ABSTRACT

Shock-induced liquifaction of a water-saturated rock may occur during the pas-

sage of a large amplitude stress wave, such as that due to an explosive. We

studied this phenomena numerically with the aid of a material model which

incorporates effective stress principles, and experimentally with a gas gun. Our

numerical model is capable of calculating material response for both small and

large deformation and any initial saturation. Phase transitions of the solid

phase and the water phase are also allowed. Fitting the model to dry gas gun

experiments allowed reasonable predictions of nearly saturated experiments.

Liquifaction, the loss of shear strength when pore pressure exceeds the mean

stress, appears to occur during the unloading portion of these experiments.

The pore crushing which occurs, even under fully saturated conditions, leads

to greater attenuation of a stress wave, as well as liquifaction of the rock and a

lengthening of the wave duration, as the wave passes.

INTRODUCTION

The mechanical behavior of many water saturated rocks and soils is known to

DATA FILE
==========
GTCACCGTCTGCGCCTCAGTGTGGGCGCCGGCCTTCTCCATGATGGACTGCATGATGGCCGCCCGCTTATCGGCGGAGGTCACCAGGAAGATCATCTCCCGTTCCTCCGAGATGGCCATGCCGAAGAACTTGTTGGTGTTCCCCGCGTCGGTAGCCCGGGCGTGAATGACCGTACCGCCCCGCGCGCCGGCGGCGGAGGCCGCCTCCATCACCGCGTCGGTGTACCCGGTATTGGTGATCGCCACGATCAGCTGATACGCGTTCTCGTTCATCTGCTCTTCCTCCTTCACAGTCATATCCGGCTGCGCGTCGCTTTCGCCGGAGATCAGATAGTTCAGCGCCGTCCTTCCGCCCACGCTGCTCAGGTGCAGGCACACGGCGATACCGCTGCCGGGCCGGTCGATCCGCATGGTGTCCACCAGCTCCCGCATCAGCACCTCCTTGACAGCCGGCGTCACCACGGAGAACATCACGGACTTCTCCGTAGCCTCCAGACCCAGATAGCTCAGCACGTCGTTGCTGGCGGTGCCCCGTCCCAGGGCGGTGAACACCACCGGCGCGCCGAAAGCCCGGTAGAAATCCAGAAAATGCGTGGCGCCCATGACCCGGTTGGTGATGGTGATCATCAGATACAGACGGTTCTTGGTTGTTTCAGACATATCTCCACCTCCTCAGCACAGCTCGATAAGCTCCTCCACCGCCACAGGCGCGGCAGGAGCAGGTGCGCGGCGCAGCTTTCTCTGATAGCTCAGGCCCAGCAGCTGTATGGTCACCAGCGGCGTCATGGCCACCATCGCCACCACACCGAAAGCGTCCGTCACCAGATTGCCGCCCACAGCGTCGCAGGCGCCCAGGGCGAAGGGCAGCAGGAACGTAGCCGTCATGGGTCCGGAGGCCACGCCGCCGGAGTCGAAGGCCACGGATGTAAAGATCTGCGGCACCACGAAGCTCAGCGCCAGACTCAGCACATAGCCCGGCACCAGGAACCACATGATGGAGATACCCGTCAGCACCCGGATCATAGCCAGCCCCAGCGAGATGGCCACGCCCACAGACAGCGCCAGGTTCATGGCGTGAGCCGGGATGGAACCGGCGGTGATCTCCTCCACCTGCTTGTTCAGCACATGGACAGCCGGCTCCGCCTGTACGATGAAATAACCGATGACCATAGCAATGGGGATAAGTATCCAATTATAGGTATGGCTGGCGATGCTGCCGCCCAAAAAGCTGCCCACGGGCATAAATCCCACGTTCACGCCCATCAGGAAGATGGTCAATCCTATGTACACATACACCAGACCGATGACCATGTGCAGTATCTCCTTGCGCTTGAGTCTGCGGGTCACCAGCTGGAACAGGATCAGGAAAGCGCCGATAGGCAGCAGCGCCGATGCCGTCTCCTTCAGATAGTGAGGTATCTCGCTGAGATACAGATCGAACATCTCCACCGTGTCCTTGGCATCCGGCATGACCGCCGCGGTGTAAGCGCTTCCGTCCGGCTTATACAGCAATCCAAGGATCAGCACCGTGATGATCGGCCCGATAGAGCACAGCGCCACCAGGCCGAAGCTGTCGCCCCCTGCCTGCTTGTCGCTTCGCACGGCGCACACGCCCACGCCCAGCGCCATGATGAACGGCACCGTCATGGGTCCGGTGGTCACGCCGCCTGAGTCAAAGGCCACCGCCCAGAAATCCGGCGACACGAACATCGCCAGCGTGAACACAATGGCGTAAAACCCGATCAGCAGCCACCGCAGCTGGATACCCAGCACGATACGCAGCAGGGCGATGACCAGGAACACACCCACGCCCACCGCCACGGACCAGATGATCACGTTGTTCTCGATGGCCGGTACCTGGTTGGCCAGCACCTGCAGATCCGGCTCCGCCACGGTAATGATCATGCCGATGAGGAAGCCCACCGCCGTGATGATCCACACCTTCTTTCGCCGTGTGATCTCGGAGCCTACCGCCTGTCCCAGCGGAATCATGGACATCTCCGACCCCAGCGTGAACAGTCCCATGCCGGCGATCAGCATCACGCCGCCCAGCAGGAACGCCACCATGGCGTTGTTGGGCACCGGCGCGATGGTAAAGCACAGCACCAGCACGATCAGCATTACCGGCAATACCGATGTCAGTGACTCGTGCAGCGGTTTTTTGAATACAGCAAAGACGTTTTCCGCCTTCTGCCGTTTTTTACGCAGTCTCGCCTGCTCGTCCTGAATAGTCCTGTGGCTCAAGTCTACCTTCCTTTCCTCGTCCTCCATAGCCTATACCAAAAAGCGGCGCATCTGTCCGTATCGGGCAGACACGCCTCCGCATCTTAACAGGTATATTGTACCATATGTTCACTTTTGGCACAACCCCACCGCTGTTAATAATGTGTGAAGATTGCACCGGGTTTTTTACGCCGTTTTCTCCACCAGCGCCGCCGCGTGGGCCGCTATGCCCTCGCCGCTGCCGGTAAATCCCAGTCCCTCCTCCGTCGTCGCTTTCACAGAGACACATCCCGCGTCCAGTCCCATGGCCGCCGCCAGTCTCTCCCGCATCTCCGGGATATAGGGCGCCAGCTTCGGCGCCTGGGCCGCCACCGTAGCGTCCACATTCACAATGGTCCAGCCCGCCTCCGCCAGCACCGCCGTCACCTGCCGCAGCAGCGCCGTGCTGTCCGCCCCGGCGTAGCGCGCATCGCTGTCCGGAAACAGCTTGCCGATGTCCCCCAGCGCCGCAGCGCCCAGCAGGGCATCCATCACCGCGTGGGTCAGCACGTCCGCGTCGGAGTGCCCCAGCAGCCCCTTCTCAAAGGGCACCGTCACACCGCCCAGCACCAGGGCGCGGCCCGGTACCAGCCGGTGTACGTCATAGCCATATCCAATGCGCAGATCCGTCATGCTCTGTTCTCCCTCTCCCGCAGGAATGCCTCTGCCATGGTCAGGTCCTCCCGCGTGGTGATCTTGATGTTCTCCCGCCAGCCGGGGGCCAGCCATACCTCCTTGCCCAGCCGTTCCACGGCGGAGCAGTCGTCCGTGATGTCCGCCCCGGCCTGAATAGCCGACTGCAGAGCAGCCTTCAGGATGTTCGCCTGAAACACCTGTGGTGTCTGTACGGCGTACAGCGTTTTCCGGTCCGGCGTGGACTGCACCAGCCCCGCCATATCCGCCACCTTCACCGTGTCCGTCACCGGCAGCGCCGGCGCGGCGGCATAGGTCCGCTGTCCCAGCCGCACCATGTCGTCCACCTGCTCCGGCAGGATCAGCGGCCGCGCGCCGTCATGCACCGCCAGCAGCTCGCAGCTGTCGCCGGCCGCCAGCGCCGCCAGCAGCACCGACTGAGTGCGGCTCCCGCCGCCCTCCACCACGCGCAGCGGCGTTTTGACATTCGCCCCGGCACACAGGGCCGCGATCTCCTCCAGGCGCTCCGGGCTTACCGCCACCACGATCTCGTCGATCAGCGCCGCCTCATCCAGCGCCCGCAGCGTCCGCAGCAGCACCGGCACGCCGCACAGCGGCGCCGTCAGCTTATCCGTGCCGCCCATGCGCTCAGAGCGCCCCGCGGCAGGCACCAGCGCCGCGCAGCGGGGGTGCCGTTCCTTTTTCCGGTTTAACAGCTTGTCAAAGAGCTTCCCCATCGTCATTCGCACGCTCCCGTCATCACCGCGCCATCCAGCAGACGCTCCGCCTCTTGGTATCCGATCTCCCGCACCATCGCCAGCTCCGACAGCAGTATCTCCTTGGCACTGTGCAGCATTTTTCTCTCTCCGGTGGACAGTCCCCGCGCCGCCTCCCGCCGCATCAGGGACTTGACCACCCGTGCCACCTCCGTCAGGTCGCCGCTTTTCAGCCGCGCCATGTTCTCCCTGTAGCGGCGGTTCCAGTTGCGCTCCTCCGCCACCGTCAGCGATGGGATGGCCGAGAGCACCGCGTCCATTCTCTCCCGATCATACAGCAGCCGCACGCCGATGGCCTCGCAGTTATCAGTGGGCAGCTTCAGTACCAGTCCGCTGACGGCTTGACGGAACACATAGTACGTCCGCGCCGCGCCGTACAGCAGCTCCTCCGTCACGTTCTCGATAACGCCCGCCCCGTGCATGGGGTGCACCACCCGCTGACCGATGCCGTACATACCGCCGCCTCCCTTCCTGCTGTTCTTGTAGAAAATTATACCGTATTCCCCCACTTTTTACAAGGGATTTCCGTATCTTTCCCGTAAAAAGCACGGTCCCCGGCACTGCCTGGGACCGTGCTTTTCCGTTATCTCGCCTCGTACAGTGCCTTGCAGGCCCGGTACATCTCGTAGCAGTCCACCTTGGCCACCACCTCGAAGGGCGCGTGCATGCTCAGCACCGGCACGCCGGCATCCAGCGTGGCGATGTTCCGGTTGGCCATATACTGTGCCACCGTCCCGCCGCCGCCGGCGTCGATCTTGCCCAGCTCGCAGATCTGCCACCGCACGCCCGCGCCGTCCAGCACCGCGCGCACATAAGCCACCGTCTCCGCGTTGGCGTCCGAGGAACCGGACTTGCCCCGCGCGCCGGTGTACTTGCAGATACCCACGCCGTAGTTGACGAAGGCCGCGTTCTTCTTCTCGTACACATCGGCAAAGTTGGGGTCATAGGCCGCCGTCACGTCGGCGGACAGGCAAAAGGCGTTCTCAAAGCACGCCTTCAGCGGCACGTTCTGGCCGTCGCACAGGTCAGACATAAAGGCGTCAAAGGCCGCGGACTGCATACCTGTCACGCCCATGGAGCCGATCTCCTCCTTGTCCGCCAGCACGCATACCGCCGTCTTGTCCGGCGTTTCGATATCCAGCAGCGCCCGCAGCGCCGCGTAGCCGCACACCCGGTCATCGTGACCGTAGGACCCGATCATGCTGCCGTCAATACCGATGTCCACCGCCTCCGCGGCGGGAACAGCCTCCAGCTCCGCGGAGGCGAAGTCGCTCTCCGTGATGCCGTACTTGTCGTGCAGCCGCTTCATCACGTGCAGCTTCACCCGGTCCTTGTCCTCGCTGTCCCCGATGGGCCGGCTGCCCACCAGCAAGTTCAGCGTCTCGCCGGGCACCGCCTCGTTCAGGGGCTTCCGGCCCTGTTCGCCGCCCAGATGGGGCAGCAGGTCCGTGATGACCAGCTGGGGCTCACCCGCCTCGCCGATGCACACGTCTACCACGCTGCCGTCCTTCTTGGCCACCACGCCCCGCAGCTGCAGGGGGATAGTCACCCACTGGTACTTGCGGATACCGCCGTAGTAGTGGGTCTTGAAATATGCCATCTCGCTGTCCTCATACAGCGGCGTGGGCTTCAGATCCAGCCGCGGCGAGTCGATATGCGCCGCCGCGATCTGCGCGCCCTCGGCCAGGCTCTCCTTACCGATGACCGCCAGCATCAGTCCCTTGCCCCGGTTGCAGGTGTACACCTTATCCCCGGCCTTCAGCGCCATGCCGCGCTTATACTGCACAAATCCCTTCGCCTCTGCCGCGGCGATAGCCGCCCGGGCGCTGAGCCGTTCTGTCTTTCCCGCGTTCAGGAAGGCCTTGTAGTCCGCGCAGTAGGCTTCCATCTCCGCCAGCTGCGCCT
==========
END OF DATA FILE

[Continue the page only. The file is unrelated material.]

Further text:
follow the law of effective stress. This means that a property, such as modulus

or shear strength, is a function of Pc-aP?,, where Pc is the mean total stress and

Pp is the pore water pressure, and alpha may be a constant or depend on other

conditions. Most modeling of deformation behavior has assumed infinitesimal

strain conditions with the theory by Biot (1941), (Biot and Willis 1957) being

one of the most important examples. More recently, Carroll (1980) and co-

workers (Carroll and Holt 1972, Curran and Carroll 1979, Katsube and Carroll

1987a,b) have been important contributors to this field, with models useful for

finite strain problems and materials with spherical pores. Models useful for large

amplitude wave propagation studies are fewer in number. The large amplitude

problem adds to the complexities of non-linear response of the pore water and

the rock solids, as well as pore crushing, shear and tensile failure.

This content is only available via PDF.
You can access this article if you purchase or spend a download.